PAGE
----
Jon Trickett backs plan for Yorkshire and Humber mayor

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Jon Trickett has put his backing behind devolution for Yorkshire and the Humber.

Trickett will say that the ‘One Yorkshire’ devolution solution is the option that makes sense for Yorkshire, in a speech to Labour council leaders and trade unionists from across the region.

Trickett, shadow Lord President of the Council, whose shadow cabinet brief includes constitutional affairs, will state his belief in a single directly elected mayor for the entirety of the region.

He will also call for a Council of the North to be established made up of key politicians from across the North of England, ensuring devolution means the North works together to improve lives rather than competing with each other. He says a Labour government would give this council financial backing with a new Bank of the North.

He is expected to say: “The idea that devolution should be narrowly built on metropolitan urban centres alone is based on a false understanding of our county and indeed of our country.”

“Arguably that might work where a single centre like Manchester or Birmingham dominates an area. So that you could imagine that seen from the air they might resemble the shape of a fried egg with a single yolk in the middle and the white flesh circling around.”

“But Yorkshire does not have an urban settlement pattern of that type. Think of West Yorkshire with its five distinct towns and cities. Leeds is the largest and we are immensely proud of its dynamic growth. But Bradford, Halifax, Huddersfield and Wakefield are distinctly different economic and cultural entities. South Yorkshire has a similar pattern. Let’s not forget the distinctiveness of York and North Yorkshire and the civic energy of both banks of the Humber.”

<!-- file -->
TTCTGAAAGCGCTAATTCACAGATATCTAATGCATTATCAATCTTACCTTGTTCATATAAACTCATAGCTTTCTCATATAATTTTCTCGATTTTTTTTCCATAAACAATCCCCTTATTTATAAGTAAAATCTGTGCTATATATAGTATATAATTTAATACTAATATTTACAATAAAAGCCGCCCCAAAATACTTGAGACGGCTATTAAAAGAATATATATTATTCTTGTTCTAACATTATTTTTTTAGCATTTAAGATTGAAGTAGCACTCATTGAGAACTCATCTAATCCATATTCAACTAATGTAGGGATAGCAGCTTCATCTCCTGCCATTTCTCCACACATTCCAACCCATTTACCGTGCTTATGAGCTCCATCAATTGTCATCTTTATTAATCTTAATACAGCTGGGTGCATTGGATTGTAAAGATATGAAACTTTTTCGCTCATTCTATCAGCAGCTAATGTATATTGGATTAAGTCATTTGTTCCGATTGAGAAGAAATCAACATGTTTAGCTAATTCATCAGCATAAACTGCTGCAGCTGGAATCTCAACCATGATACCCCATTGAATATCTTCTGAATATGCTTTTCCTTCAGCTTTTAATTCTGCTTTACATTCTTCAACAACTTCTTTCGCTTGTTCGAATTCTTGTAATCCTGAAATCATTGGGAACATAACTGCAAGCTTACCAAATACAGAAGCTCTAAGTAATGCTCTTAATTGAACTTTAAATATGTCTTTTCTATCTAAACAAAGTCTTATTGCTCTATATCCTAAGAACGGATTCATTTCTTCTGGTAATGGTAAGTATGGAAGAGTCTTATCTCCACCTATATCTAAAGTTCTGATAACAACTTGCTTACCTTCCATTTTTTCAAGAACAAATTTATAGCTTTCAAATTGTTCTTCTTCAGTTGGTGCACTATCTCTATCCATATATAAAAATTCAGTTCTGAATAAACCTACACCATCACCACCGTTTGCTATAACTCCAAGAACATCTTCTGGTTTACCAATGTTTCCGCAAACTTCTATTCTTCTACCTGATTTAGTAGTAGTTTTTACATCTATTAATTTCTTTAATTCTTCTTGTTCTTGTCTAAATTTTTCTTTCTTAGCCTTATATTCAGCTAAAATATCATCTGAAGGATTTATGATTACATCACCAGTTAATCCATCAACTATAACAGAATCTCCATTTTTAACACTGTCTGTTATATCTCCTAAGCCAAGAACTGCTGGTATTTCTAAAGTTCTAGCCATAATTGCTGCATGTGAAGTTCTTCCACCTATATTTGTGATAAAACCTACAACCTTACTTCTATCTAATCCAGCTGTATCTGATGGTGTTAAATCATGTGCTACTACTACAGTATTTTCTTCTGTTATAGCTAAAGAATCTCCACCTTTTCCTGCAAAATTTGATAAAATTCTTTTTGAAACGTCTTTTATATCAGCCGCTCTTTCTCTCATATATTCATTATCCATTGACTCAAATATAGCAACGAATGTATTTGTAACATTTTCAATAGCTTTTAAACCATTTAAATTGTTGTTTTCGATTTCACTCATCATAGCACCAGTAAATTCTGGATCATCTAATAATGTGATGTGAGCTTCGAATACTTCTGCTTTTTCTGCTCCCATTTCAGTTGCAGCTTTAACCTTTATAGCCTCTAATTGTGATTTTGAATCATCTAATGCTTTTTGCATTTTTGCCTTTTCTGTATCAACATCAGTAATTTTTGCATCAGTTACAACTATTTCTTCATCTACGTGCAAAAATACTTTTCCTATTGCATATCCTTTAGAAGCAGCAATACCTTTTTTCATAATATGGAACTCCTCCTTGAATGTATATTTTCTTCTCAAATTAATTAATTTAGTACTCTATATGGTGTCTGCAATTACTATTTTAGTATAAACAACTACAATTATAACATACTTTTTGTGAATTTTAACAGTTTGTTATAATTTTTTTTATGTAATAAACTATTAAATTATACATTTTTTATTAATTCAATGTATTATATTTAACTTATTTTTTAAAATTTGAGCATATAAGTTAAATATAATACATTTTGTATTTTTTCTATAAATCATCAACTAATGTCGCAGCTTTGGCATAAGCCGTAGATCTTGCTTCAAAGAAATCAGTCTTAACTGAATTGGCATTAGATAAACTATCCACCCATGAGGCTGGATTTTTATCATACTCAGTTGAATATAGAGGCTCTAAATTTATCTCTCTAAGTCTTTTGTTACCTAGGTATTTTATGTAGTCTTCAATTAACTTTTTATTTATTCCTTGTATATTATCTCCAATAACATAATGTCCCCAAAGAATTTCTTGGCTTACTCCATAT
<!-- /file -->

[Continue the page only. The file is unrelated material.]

“Yorkshire is proud of its cultural identity as well as our natural assets. We are a diverse and heterogenous people and any new political structure needs to recognise that fact. The smaller cities, the market towns, seaside resorts and the shire districts all have a distinctive character which contribute to the overall nature of our county. They ought not to be forgotten in any new political settlement. The Maltons and Pickerings, the Beverleys and the Grimsbys or the Whitbys and the Hornseas all have a right to have their voices heard too.”

“Beyond that, I believe in a single elected voice for Yorkshire. Not one which interferes with the excellent work which I’ve just referred to, but one which can speak for the region as a whole.”

“This week a proposal has emerged for a Mayor of Yorkshire and the Humber with a cabinet made up of representatives from councils in West, South and North Yorkshire and from the Humber. This is no doubt one of a number of ideas from across Yorkshire which deserve serious consideration.”

He will warn that at the moment: “Whole regions are being left behind, especially those regions which helped to create the wealth of the country when heavy industry was a staple of the economy. Yorkshire is one of those regions.”

On Brexit, he will say: “let’s be clear, even though many were concerned about threats to jobs and business, the message of taking back control resonated. Why? Because it is not acceptable that power and wealth in Britain remain concentrated in so few hands. People are hungry for political change.”

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